Ekos

Various Eko notes (courtesy of http://e-info.org.tw/node/70731).

According to an article in The Scotsman last year, several pubs in the Moray area accept the Eko.

In 2012 the Findhorn Community celebrated its 50th anniversary, and I wonder what it’ll be like in another 50 years’ time. Perhaps this sort of community living will have grown in popularity by then and there will be other similar places dotted around the country. I suppose it’s possible that I might just live long enough to find out.

OLYMPUS DIGITAL CAMERA

Read Full Post »

According to the boffins at the BBC weather centre, Tuesday the 7th of May has been the warmest day of the year so far in Scotland.

It also happened to be the day I earmarked for a little day out with the delightful assistants.

Our first stop was Le Jardin Cafe at Kinross, about 45 minutes into the journey.

It was over 4 hours since I’d had my breakfast, so I was ready for a little something, and I opted for a pot of tea and one of their delectable apple and cinnamon scones:

The two assistants chose coffee and fruit scones. The scones were accompanied by dishes of outstandingly delicious apple and plum jam, which were heartily consumed.

Suitably refreshed, we buzzed off on the road again into lovely sunny weather, heading for the county of Dumfries and Galloway.

Due to misunderstanding my road atlas, I didn’t quite manage to reach my desired destination and ended up not in the village of Moniaive as intended, but 40-odd miles away in the town of Moffat.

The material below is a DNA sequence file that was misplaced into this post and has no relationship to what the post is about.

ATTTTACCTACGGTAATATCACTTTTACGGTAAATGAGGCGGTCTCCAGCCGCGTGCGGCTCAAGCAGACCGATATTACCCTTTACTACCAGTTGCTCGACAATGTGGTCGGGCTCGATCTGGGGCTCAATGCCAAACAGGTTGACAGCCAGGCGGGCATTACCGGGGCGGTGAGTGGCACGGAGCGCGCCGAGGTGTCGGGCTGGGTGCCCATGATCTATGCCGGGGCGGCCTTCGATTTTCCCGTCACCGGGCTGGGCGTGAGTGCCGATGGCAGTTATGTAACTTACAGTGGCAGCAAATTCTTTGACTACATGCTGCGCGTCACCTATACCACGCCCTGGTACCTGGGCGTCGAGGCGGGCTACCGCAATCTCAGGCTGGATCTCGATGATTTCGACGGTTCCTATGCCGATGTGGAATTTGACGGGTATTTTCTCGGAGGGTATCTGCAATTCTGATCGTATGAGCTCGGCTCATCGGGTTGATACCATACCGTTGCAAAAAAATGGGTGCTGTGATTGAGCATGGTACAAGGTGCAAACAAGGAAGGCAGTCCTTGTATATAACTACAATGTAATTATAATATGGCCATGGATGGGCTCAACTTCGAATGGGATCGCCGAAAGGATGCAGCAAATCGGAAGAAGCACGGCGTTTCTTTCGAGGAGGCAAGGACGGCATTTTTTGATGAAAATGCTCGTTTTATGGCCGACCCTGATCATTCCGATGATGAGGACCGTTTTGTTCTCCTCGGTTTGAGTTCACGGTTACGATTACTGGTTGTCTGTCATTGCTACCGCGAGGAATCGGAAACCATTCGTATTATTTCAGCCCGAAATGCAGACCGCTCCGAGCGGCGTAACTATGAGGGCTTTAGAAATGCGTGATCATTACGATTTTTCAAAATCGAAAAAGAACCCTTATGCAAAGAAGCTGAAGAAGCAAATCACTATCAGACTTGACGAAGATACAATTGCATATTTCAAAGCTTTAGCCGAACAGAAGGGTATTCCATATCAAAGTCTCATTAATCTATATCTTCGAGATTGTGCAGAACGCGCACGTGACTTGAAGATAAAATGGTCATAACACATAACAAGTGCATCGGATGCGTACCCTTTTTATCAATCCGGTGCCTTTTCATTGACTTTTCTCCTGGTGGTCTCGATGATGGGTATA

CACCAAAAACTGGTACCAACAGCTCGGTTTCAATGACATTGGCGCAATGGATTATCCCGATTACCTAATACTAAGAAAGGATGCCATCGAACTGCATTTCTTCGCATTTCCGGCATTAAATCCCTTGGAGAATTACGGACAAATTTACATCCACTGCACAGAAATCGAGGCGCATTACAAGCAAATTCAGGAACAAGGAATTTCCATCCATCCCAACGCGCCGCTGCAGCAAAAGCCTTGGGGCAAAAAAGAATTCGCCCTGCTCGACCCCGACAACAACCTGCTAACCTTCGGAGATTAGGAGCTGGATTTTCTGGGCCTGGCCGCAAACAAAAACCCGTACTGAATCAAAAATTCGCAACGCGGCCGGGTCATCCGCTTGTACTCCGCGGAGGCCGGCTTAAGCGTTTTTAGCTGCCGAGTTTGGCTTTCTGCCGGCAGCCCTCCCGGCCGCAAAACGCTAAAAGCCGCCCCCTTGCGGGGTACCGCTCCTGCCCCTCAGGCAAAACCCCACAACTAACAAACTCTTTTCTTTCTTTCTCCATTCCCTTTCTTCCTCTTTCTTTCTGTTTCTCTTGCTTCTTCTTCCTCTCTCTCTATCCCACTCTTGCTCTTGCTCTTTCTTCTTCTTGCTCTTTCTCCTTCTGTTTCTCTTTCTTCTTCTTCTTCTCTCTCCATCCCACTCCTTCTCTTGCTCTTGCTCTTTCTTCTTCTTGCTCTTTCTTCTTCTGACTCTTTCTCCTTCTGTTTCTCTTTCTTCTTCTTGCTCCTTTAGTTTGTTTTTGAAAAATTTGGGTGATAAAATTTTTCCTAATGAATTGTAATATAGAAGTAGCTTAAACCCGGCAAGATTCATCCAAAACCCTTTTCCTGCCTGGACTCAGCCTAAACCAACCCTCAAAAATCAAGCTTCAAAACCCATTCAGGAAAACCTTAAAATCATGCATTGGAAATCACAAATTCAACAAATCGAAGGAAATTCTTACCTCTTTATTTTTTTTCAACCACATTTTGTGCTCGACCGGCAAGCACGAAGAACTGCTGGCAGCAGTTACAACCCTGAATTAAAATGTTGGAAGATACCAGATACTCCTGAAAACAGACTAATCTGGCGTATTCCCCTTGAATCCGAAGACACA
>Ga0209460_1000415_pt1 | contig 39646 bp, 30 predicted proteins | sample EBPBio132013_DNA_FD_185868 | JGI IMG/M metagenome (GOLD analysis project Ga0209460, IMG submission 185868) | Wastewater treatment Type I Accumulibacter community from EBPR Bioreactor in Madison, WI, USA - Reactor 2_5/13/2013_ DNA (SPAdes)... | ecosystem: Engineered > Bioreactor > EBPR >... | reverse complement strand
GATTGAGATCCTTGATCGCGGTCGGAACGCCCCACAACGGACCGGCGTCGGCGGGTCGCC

Moffat is a place that offers several attractions to the tourist, one of which is a big sheep (a ram, in fact) on a plinth above a drinking fountain in the town centre. Rather curiously, it has no ears, and apparently never has had any:

The Moffat Ram – a trifle deaf perhaps, but a fine fellow nonetheless

It was sculpted by celebrated Scottish sculptor William Brodie, and gifted to the town in 1875.

Another point of interest in the town is the Moffat Toffee Shop:

A Moffat institution, not to be missed.

This splendid shop has been in existence (although not always on these premises) for about 120 years, and is still run by the same family who started it up in the late 1800s.

I’m getting ahead of myself here but after our lunch, which I’m about to detail below, the delightful assistants and I entered this haven of confectionery, where I captured them attempting to make off with two large tubs of sweets:

Assistants trying to abscond with stacks of sweets

They managed to restrict themselves to 200g bags of two types of sweeties, and I purchased some deliciously melting praline delicacies, which I meant to photograph before we wolfed them yesterday. I do still have a bar of interesting chocolate to try, however: